Skip links

Diversity on Charter School Boards

Discussions about diversity are tough, and this is particularly true in public schools. After all, much of our nation’s public policy about race has been played out in our public schools.

Nonetheless, you will be doing your school a disservice if your board doesn’t routinely discuss issues of diversity. Discussing diversity is an important part of the process through which a board develops its values and vision.

Discussing diversity with your board

It’s important for your board to have an authentic conversation about diversity on your board. Discuss the meaning of diversity in the context of the organization you’re governing, why it’s important, and what will be done to ensure that diversity on the board is maintained.

Ask yourselves: How do you define diversity?  Why is it important? How does it relate to your mission and vision?

When boards think about diversity, they quickly jump to race and ethnicity. And yes, this kind of diversity is vital. But, a robust conversation about diversity should include gender, age, socio-economics, sexual orientation, and even geography.

Ideally, the board’s composition should reflect the broader community it represents. So the discussion should include articulation of whom the school is serving, and how closely the board should reflect the school’s constituency and why.

Think about and discuss diversity in the broadest sense of the word. Race and ethnicity are important, but include gender, geography, sexual orientation, religion, etc., as well.

Diversity is important to decision-making

Does your board always reach a unanimous decision? This might feel good, but it’s actually likely to be detrimental to your organization.

Often, boards who state with pride that they’ve always had unanimous decisions lack the diversity of opinions and perspectives required to solve the challenges facing most charter schools.

You’re trying to build a strategically assembled team with the skills, temperament, and life experience to govern a multimillion-dollar public enterprise. The more diverse your board is, the less groupthink you will have and the better your creative problem-solving will be.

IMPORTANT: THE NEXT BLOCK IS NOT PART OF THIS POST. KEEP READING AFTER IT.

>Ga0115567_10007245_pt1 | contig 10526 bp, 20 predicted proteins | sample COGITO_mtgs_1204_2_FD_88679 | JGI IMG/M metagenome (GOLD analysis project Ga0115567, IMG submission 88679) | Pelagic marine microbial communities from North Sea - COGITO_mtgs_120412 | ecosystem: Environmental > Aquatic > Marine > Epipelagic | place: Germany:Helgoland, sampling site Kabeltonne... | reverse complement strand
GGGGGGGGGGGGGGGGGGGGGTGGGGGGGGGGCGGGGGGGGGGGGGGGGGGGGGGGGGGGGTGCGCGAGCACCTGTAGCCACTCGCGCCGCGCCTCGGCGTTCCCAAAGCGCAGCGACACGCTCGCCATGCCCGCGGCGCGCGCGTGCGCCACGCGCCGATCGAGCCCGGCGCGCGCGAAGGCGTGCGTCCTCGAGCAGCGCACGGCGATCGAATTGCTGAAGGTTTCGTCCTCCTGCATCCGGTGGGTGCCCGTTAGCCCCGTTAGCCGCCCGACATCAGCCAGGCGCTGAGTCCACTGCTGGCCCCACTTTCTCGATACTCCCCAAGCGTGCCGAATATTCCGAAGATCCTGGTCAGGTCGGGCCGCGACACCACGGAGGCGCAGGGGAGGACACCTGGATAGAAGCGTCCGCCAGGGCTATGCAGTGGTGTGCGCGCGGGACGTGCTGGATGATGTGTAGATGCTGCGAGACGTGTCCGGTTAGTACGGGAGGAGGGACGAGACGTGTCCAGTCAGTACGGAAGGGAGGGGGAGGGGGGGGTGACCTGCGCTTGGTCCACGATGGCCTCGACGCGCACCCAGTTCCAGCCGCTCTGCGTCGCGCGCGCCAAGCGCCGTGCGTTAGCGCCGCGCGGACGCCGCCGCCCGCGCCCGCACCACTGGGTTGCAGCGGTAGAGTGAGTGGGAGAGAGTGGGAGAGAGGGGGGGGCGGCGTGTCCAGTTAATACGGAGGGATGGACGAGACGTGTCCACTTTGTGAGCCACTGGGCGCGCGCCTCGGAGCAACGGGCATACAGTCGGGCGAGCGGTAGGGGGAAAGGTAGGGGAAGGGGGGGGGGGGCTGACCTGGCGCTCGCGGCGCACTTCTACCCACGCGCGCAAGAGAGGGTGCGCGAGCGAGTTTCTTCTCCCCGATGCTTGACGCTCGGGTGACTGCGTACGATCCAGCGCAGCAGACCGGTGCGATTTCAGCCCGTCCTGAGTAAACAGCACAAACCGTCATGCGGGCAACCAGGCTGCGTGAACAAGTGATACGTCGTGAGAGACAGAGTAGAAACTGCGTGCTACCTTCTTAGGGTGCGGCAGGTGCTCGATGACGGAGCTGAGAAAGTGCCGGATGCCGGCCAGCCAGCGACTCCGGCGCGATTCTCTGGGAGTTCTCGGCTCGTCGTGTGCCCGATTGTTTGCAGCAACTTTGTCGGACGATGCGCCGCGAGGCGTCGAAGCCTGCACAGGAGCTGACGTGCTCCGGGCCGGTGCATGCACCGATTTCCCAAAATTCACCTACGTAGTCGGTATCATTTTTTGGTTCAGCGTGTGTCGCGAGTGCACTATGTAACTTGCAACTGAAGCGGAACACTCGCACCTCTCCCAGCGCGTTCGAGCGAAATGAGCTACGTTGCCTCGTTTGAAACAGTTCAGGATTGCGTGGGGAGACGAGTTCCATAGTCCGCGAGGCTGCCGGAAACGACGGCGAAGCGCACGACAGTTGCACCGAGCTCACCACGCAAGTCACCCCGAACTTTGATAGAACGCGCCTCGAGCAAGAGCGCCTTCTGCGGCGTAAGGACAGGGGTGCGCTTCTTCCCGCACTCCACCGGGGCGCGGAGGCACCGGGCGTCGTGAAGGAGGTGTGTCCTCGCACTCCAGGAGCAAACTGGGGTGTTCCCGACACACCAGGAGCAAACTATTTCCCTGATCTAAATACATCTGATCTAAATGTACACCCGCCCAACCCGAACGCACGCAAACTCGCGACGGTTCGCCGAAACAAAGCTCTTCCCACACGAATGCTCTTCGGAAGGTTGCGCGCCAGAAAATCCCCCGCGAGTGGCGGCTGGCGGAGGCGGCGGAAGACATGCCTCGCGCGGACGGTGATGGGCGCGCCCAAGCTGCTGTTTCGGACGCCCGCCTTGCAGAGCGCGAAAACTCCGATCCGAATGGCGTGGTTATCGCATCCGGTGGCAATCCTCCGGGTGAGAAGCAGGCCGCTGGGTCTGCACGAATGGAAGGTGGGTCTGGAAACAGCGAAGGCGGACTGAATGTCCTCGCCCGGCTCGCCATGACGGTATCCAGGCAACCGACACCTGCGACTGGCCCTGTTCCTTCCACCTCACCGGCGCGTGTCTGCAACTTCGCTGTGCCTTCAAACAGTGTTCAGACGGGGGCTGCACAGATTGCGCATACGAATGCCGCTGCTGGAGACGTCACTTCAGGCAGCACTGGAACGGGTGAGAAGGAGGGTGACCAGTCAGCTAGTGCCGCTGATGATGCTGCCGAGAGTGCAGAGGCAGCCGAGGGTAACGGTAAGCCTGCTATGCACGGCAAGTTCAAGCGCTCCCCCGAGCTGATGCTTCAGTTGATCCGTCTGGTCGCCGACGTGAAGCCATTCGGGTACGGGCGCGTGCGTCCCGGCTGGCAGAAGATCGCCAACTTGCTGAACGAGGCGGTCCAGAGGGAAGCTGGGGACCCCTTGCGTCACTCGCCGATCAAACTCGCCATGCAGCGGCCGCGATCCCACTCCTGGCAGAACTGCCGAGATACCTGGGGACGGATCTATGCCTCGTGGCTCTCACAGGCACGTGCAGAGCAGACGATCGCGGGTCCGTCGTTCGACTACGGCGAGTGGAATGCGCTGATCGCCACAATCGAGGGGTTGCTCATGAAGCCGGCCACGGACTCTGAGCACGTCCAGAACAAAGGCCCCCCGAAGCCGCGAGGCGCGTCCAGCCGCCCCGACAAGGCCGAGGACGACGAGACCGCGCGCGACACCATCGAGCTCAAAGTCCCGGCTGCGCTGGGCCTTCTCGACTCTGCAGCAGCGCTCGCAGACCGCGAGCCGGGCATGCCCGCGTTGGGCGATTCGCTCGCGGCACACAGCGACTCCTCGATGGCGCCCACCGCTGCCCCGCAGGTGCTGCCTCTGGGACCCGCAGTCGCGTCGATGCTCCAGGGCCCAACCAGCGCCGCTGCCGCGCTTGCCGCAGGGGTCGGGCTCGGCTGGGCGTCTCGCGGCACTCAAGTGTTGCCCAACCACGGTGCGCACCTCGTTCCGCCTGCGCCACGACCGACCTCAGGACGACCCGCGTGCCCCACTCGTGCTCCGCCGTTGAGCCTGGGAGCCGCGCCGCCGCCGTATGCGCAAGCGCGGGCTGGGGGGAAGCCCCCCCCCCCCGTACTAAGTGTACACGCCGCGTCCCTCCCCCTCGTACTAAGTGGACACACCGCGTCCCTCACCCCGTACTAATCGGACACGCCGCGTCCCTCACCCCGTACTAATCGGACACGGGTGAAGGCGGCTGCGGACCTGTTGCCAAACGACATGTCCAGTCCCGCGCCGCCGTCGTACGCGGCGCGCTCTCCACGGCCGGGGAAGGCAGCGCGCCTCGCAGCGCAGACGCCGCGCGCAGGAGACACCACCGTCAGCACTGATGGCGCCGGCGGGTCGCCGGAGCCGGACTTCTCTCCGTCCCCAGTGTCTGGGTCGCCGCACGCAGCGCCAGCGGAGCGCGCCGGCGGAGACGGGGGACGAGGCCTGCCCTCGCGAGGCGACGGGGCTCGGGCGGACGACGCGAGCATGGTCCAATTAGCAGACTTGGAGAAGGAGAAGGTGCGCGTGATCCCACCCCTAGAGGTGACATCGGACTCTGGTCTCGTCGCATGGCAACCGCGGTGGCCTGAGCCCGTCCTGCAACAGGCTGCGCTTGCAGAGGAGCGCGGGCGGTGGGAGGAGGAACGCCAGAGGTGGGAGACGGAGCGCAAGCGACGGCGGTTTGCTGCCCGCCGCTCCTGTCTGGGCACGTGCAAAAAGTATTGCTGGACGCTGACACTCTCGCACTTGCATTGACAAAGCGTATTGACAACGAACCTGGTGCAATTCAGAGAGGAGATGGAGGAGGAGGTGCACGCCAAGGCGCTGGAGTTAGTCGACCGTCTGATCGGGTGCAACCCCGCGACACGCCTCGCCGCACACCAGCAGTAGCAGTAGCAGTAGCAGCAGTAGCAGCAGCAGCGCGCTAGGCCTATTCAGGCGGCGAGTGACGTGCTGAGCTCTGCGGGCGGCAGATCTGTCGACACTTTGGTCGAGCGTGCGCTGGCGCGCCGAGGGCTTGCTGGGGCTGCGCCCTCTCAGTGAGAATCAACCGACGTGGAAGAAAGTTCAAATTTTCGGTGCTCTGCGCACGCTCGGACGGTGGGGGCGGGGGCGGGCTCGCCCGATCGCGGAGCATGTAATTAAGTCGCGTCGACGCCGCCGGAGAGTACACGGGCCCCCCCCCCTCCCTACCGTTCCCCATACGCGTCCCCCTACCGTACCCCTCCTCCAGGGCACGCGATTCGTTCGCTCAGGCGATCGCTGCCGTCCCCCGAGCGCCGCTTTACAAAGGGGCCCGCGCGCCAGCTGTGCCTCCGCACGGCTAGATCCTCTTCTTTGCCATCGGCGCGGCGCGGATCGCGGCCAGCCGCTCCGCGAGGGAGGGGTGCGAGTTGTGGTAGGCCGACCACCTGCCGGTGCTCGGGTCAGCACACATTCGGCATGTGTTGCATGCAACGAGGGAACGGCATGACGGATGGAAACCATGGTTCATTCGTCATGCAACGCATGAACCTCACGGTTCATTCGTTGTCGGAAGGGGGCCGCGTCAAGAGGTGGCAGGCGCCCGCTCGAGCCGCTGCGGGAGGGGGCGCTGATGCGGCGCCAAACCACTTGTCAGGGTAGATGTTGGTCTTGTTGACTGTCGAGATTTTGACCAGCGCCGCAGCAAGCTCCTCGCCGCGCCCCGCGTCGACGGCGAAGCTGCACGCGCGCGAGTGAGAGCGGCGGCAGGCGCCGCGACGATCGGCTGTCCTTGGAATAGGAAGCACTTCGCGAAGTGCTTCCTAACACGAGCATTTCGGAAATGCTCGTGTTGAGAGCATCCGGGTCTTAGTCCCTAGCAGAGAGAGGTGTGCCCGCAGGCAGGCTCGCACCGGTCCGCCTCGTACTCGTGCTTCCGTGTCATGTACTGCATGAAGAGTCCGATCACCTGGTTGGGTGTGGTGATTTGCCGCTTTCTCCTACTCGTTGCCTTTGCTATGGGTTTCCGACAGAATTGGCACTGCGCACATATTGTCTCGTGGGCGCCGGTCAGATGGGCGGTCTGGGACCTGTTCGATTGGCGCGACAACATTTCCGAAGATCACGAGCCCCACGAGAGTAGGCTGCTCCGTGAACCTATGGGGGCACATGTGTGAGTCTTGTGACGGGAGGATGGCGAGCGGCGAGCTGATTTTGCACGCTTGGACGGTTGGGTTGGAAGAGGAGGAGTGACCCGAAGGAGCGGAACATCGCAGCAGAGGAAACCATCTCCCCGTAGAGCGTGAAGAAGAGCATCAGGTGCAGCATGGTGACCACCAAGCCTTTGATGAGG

To understand diversity, think through real-life scenarios

When thinking about achieving diversity on the board, it may be helpful to think through a relevant scenario.

Imagine you’re a parent coming to a board meeting for an expulsion hearing. Who would you need sitting in front of you to make you feel that a just decision will be reached? What should their backgrounds be?

Be conscious about diversity when planning your board recruiting strategy

Board membership should reflect the broadest level of ethnic, racial, gender, and geographical diversity. The diversity of board members heightens the credibility of the board in the broader community’s eyes.

BoardOnTrack is built to help boards be conscious about their trustees’ diversity. The Members Report highlights age, ethnicity, and gender.

Having data to help guide your conversation about diversity can make the conversation easier and much more productive. Instead of just focusing on opinions or assumptions, you can ask yourselves and each other the following questions. And answer them with data:

  • What does the report tell us about the current levels of diversity on our board?
  • How does our current board makeup align with our organization’s mission and vision?
  • How does our current board composition align with our student population, service area, and broader community?

With this information in hand, you can set inclusive recruiting goals, like this one:
By {month and year}, we will have a sustainable governing board of 11-15 diverse trustees who bring the needed skills to the board to ensure effective governance.

Difficult topic or not, your board needs to have discussions about and recruit to ensure your board brings a level of diversity that is going to help you achieve your goals. Download this e-book now to ensure you are recruiting the right people at the right time for your organization.